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Profits Hearty at Humana

The company easily exceeds targets, though that's largely due to a tax boost. Shares slip.

OKLAHOMA CITY --

Humana

(HUM) - Get Humana Inc. (HUM) Report

has blown past Wall Street targets again, thanks to its booming Medicare business and some non-operating gains.

The giant health maintenance organization reported Monday that its fourth-quarter profits jumped 57% to $243 million, due in large part to a lower tax rate and gains from an asset sale.

Earnings per share of $1.43 came in 11 cents above analysts' target, and exceeded Humana's own guidance of $1.27 to $1.32.

Meanwhile, although revenue growth slowed a bit from earlier periods, it still rose 12% to $6.34 billion and easily beat analysts' average estimate of $6.22 billion.

"Our 2007 results show that Humana's unique value proposition resonates deeply with America's seniors," Humana CEO Michael McCallister boasted on Monday. "Treating members as actively engaged healthcare consumers instead of passive healthcare users is what we do across all lines of our business, and accounts for Humana's across-the-board growth and success."

Less than a month after reiterating its 2008 guidance -- and fueling a rally in its shares -- Humana has again raised the bar. The company now expects to post full-year earnings of $5.35 to $5.55 a share, up a nickel from recent projections due to its lower tax rate.

But investors, spoiled by upside surprises, hoped for new operational improvements as well. They pushed shares of Humana down 2.9% to $79.50 in early trading.

Still, Humana offered plenty of good news. The company's core Medicare business, which accounts for more than two-thirds of overall earnings, remains a real bright spot.

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That division saw profits surge 63% during the latest quarter, as growth in the company's lucrative Medicare Advantage business offset some erosion in its Medicare Part D base. Thanks to a more normalized claims pattern in the Part D business, which covers prescription drugs for seniors, the division's all-important benefit expense ratio showed improvement -- falling 3.6% to 80.1% -- and helped the bottom line as well.

Medicare Advantage membership rose 14% from a year earlier to 1.14 million as of Dec. 31.

Meanwhile, Humana continued to expand its Medicare business after the quarter closed. The company added 100,000 Medicare Advantage members during the month of January alone. In order to meet its 2008 targets, the company needs to add just 100,000 to 150,000 more MA customers throughout the remainder of the year.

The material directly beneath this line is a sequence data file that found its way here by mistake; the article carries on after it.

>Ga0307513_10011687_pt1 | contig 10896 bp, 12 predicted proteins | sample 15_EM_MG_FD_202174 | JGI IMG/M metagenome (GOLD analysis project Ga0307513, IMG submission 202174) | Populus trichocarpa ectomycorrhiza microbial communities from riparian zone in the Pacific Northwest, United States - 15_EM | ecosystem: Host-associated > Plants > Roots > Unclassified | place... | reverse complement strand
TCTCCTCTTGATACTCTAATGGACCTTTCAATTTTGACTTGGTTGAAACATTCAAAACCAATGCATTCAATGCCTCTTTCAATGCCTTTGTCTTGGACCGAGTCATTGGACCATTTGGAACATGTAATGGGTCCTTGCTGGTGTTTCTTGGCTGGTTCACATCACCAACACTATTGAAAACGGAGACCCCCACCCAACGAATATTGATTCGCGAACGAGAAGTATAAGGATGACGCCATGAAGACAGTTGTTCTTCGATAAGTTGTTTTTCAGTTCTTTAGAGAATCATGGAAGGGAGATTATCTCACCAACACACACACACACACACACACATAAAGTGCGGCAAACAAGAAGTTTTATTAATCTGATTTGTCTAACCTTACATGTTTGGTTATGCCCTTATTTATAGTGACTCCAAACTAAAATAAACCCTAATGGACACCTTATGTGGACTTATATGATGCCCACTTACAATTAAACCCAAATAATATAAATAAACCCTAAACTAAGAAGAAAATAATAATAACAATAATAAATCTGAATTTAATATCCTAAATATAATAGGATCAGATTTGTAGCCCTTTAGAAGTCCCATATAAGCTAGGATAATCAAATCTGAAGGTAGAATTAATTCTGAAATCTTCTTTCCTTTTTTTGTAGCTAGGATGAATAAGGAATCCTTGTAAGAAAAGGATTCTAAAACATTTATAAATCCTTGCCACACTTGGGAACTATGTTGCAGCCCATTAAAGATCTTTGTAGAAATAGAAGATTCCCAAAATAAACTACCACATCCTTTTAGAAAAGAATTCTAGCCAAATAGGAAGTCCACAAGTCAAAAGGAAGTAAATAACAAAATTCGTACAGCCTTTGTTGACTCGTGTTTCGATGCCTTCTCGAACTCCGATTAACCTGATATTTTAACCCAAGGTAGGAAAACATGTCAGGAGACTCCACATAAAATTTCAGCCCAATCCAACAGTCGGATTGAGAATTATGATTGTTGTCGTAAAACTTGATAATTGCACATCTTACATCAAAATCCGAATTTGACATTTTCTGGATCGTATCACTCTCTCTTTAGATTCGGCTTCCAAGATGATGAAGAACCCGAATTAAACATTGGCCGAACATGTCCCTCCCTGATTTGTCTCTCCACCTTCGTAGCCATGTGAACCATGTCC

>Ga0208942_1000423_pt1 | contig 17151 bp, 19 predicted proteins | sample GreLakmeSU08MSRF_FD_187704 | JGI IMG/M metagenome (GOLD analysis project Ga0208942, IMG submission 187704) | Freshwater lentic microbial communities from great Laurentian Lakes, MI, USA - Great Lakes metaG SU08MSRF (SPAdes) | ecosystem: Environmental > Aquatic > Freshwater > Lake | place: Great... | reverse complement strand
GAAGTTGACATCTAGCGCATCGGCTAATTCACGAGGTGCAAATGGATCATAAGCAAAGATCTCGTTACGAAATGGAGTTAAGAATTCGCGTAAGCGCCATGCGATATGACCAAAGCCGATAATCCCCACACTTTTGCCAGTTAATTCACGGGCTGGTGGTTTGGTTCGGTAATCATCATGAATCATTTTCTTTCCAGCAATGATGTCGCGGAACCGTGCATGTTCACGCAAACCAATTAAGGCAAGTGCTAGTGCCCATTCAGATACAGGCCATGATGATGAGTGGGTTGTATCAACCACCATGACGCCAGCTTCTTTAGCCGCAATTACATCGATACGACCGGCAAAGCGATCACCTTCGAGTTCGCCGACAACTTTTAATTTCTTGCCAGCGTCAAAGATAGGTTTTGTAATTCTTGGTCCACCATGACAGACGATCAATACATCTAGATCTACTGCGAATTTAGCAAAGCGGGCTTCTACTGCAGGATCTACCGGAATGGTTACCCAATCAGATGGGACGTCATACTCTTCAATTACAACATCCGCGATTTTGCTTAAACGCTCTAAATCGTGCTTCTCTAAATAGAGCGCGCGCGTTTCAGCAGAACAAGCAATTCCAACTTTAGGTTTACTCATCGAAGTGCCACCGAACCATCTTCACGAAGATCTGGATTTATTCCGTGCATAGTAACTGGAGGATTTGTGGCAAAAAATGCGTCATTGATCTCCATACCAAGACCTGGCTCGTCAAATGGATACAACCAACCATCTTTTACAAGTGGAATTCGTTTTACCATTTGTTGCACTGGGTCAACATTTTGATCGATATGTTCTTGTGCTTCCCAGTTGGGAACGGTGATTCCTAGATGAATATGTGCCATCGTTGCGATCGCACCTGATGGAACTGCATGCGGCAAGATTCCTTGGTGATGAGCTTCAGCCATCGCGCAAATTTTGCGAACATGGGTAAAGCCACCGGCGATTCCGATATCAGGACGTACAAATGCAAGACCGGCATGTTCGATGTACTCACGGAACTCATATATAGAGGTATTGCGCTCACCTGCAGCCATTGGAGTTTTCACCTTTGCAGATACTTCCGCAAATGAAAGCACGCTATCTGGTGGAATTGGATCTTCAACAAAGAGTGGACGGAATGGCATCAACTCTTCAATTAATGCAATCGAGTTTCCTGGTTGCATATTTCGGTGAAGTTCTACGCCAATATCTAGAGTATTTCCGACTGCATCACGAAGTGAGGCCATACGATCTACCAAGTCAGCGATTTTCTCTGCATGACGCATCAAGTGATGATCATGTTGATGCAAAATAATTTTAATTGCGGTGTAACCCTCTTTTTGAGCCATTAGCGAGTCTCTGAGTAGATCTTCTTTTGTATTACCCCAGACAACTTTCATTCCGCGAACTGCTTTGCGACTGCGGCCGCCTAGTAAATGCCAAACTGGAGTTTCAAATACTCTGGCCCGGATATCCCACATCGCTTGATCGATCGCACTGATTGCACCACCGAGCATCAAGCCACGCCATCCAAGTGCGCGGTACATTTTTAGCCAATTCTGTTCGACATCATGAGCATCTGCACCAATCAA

In contrast, Humana's smaller commercial division posted only modest gains. There, membership increased just 5% and profits barely rose at all. Costs remained under control, however, as the company maintained a disciplined growth strategy.

Goldman Sachs analyst Matthew Bosch felt pleased with Humana's performance overall. He noted that the company had beaten his MA enrollment target for the quarter while posting better-than-expected benefit ratios for both sides of its business.

"While a lower tax rate drove most of the 4Q upside, the results appear overall high quality," Borsch wrote on Monday morning. "We expect the market will respond positively to the strong 4Q results and improved visibility on strong 2008 results" as well.

Borsch was urging investors to buy Humana's stock even before the company's bullish update. Last month, he raised both his EPS and price targets for the company in anticipation of yet another stellar year.

Despite political risks, including potential MA cuts under a new president, Borsch views Humana as a relatively safe bet in the fiercely competitive health insurance space.

Borsch, for one, sees no major MA cuts until 2010 at the earliest. He believes that Humana will continue to profit handsomely in the meantime.

There is a "building realization that the MA program is likely to be a long-term vehicle for Medicare cost-containment, even under a potentially Democratic White House and Congress post the elections," Borsch wrote last month. "This is consistent with the thesis we have pushed since 2006, with the Street consensus gradually moving closer to this view."

For now, Borsch's outlook for Humana remains more bullish than most. His $98 price target on Humana's stock ranks as the highest on the Street. Following Monday's positive update, he has placed that target under review and could raise it further still.

Borsch's firm has investment banking ties to Humana. It owns more than $15 million worth of the company's debt as well.